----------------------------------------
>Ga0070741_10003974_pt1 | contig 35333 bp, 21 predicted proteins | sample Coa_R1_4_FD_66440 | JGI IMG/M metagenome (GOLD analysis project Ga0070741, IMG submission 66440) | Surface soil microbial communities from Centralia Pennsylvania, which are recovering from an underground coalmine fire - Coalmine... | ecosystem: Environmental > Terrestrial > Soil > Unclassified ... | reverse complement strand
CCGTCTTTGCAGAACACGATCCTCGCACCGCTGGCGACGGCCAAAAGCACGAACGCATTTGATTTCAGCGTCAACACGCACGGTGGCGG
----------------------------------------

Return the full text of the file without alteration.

>Ga0070741_10003974_pt1 | contig 35333 bp, 21 predicted proteins | sample Coa_R1_4_FD_66440 | JGI IMG/M metagenome (GOLD analysis project Ga0070741, IMG submission 66440) | Surface soil microbial communities from Centralia Pennsylvania, which are recovering from an underground coalmine fire - Coalmine... | ecosystem: Environmental > Terrestrial > Soil > Unclassified ... | reverse complement strand
CCGTCTTTGCAGAACACGATCCTCGCACCGCTGGCGACGGCCAAAAGCACGAACGCATTTGATTTCAGCGTCAACACGCACGGTGGCGG